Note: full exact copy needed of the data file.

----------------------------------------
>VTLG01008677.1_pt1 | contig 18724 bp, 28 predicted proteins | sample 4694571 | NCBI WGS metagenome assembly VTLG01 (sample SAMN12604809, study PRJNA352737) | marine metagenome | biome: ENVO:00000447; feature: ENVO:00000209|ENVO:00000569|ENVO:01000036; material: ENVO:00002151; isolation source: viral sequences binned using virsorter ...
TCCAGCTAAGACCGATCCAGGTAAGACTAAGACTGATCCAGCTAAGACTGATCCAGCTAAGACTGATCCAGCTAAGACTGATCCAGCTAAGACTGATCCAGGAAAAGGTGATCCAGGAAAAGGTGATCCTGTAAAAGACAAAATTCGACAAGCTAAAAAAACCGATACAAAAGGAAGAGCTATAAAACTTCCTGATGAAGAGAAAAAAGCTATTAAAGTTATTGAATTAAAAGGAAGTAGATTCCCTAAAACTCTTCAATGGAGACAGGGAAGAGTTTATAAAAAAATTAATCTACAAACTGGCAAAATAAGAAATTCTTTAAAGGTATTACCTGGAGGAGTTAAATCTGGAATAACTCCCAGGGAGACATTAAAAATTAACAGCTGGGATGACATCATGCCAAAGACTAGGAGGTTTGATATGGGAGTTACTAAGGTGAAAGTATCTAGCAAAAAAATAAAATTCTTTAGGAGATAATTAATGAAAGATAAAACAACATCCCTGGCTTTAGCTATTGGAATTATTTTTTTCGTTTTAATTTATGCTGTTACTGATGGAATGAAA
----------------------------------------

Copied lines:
>VTLG01008677.1_pt1 | contig 18724 bp, 28 predicted proteins | sample 4694571 | NCBI WGS metagenome assembly VTLG01 (sample SAMN12604809, study PRJNA352737) | marine metagenome | biome: ENVO:00000447; feature: ENVO:00000209|ENVO:00000569|ENVO:01000036; material: ENVO:00002151; isolation source: viral sequences binned using virsorter ...
TCCAGCTAAGACCGATCCAGGTAAGACTAAGACTGATCCAGCTAAGACTGATCCAGCTAAGACTGATCCAGCTAAGACTGATCCAGCTAAGACTGATCCAGGAAAAGGTGATCCAGGAAAAGGTGATCCTGTAAAAGACAAAATTCGACAAGCTAAAAAAACCGATACAAAAGGAAGAGCTATAAAACTTCCTGATGAAGAGAAAAAAGCTATTAAAGTTATTGAATTAAAAGGAAGTAGATTCCCTAAAACTCTTCAATGGAGACAGGGAAGAGTTTATAAAAAAATTAATCTACAAACTGGCAAAATAAGAAATTCTTTAAAGGTATTACCTGGAGGAGTTAAATCTGGAATAACTCCCAGGGAGACATTAAAAATTAACAGCTGGGATGACATCATGCCAAAGACTAGGAGGTTTGATATGGGAGTTACTAAGGTGAAAGTATCTAGCAAAAAAATAAAATTCTTTAGGAGATAATTAATGAAAGATAAAACAACATCCCTGGCTTTAGCTATTGGAATTATTTTTTTCGTTTTAATTTATGCTGTTACTGATGGAATGAAA